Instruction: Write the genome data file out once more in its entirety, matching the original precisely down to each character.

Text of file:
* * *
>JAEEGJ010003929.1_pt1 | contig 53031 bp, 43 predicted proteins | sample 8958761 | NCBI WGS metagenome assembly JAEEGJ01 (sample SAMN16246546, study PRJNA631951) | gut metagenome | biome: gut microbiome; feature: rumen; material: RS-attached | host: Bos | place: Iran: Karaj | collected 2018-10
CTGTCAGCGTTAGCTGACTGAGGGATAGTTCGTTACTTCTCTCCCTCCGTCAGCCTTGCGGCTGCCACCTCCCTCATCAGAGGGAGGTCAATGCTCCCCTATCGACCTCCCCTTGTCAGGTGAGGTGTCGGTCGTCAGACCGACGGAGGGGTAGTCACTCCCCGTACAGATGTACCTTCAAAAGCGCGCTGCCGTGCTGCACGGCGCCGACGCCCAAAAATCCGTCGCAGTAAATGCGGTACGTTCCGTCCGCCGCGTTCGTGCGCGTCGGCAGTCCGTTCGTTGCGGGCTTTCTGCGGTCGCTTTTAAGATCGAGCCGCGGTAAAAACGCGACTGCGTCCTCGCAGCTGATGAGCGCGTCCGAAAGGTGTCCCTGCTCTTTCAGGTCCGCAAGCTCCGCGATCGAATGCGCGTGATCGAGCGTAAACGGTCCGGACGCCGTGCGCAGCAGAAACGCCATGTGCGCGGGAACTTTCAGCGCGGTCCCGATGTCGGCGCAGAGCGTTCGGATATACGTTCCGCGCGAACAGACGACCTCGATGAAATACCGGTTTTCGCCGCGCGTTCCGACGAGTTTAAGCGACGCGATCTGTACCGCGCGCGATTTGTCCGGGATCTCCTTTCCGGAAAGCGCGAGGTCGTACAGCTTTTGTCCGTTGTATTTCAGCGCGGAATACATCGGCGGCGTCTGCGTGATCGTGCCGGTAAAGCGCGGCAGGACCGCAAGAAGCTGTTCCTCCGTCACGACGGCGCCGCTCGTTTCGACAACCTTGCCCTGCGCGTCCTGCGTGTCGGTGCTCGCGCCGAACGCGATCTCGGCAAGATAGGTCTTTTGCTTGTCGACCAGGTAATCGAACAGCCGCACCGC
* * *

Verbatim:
>JAEEGJ010003929.1_pt1 | contig 53031 bp, 43 predicted proteins | sample 8958761 | NCBI WGS metagenome assembly JAEEGJ01 (sample SAMN16246546, study PRJNA631951) | gut metagenome | biome: gut microbiome; feature: rumen; material: RS-attached | host: Bos | place: Iran: Karaj | collected 2018-10
CTGTCAGCGTTAGCTGACTGAGGGATAGTTCGTTACTTCTCTCCCTCCGTCAGCCTTGCGGCTGCCACCTCCCTCATCAGAGGGAGGTCAATGCTCCCCTATCGACCTCCCCTTGTCAGGTGAGGTGTCGGTCGTCAGACCGACGGAGGGGTAGTCACTCCCCGTACAGATGTACCTTCAAAAGCGCGCTGCCGTGCTGCACGGCGCCGACGCCCAAAAATCCGTCGCAGTAAATGCGGTACGTTCCGTCCGCCGCGTTCGTGCGCGTCGGCAGTCCGTTCGTTGCGGGCTTTCTGCGGTCGCTTTTAAGATCGAGCCGCGGTAAAAACGCGACTGCGTCCTCGCAGCTGATGAGCGCGTCCGAAAGGTGTCCCTGCTCTTTCAGGTCCGCAAGCTCCGCGATCGAATGCGCGTGATCGAGCGTAAACGGTCCGGACGCCGTGCGCAGCAGAAACGCCATGTGCGCGGGAACTTTCAGCGCGGTCCCGATGTCGGCGCAGAGCGTTCGGATATACGTTCCGCGCGAACAGACGACCTCGATGAAATACCGGTTTTCGCCGCGCGTTCCGACGAGTTTAAGCGACGCGATCTGTACCGCGCGCGATTTGTCCGGGATCTCCTTTCCGGAAAGCGCGAGGTCGTACAGCTTTTGTCCGTTGTATTTCAGCGCGGAATACATCGGCGGCGTCTGCGTGATCGTGCCGGTAAAGCGCGGCAGGACCGCAAGAAGCTGTTCCTCCGTCACGACGGCGCCGCTCGTTTCGACAACCTTGCCCTGCGCGTCCTGCGTGTCGGTGCTCGCGCCGAACGCGATCTCGGCAAGATAGGTCTTTTGCTTGTCGACCAGGTAATCGAACAGCCGCACCGC